Prime Minister Hun Sen on Monday threatened to use force against the CNRP if it embarks on mass demonstrations being planned by deputy opposition leader Kem Sokha.
Mr. Sokha was sentenced on Friday to five months in jail for refusing to appear in court for questioning over a “prostitution” case involving an alleged mistress, a case widely thought to be politically motivated. In reaction, opposition leader Sam Rainsy and Mr. Sokha, who has not been arrested, delivered speeches on Sunday calling for supporters to prepare for street protests.
In a statement released on Monday, the party said the CNRP’s permanent committee, overseen by Mr. Sokha, had decided “to hold a mass and non-violent demonstration in the near future, aiming to demand for the return of a normal political environment in order to ensure free and fair elections through a joint political resolution.”
The opposition would “create a committee to study and prepare a plan for a mass demonstration,” the statement said.
About an hour after the CNRP statement was released, an interview with Prime Minister Hun Sen was uploaded to the CPP-aligned Fresh News website in which he warned that the opposition would not be permitted to hold mass protests.
“Two days ago, the Cambodia National Rescue Party threatened the Royal Government and the stability of the country. It’s time to give feedback that we do not allow this,” Mr. Hun Sen was quoted as saying.
“There is not any resolution that can be found besides the court. The court system will convict the people who made the mistake and please don’t become confused that the Royal Government does not have right to use the force of authorities to defend the peace of the nation and happiness of the people,” he said.
“The Royal Government wishes to warn anyone who made a mistake, please do not continue the mistake. If not, it will bring a bad result for you.”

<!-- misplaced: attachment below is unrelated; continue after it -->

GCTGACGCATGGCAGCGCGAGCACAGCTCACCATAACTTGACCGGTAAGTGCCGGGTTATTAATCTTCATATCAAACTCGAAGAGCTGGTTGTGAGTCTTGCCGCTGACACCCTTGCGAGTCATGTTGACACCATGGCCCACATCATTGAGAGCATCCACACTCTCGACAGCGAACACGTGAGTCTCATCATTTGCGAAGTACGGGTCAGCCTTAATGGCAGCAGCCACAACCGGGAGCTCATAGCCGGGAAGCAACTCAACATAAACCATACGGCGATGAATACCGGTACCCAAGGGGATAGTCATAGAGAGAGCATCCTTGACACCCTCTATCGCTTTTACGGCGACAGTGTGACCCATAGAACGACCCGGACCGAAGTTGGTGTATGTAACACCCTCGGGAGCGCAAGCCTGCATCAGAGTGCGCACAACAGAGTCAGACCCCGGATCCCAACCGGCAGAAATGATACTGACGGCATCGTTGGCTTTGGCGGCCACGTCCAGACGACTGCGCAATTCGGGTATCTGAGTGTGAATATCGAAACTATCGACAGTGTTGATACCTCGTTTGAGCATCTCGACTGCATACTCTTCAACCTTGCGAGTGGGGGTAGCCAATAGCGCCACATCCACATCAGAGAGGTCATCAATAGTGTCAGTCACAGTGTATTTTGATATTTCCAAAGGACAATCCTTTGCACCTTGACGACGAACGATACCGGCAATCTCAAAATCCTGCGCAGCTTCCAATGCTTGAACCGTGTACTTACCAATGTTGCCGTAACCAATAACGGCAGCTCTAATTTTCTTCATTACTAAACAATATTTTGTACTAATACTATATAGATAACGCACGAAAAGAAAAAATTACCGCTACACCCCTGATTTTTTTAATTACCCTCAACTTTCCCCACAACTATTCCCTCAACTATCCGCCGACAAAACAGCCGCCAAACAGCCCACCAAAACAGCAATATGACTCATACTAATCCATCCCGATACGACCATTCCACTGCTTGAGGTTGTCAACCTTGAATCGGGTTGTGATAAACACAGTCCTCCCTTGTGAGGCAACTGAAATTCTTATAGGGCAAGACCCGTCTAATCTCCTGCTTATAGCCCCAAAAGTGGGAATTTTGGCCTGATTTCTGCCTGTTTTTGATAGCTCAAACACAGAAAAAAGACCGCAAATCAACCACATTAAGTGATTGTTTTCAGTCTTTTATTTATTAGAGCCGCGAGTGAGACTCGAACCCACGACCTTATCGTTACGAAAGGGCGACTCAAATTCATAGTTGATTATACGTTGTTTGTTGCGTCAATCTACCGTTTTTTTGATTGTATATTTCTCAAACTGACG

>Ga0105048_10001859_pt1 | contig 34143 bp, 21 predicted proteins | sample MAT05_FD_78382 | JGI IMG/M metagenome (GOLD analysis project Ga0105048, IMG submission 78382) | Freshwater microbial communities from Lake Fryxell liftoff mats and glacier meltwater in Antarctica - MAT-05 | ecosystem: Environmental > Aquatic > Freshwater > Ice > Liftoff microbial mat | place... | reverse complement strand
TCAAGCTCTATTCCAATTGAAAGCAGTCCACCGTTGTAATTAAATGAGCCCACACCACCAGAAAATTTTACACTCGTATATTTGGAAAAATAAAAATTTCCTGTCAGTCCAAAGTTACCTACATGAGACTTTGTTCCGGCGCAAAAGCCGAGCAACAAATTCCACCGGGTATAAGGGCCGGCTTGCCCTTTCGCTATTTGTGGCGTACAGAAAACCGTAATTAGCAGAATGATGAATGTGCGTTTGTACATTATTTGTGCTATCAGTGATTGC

The CNRP’s last campaign of mass demonstrations came in the wake of the disputed 2013 national election. The protests ground to a halt in January 2014 when military police opened fire on protesting garment workers, killing at least five, and security forces violently cleared Phnom Penh’s Freedom Park, which had been the base of opposition protests.
Ever since, the government has taken varying positions on the legality of public protests, allowing pro-government demonstrators to do as they please while often cracking down on gatherings it does not approve of. Although protest organizers are only legally required to notify authorities of their plans, the government has insisted that it has the right to decide whether demonstrations may go ahead.
Even Mr. Hun Sen has previously acknowledged that the CNRP has the right to demonstrate, threatening even bigger counter-demonstrations by the CPP.
However, ruling party spokesman Sok Eysan, contacted after Mr. Hun Sen’s interview was published on Monday, said the opposition would not be permitted to hold demonstrations under any circumstances.
Mr. Hun Sen “totally does not allow any demonstrations, no matter if it is small, big or medium,” he said.
(Additional reporting by Ben Sokhean and Ouch Sony)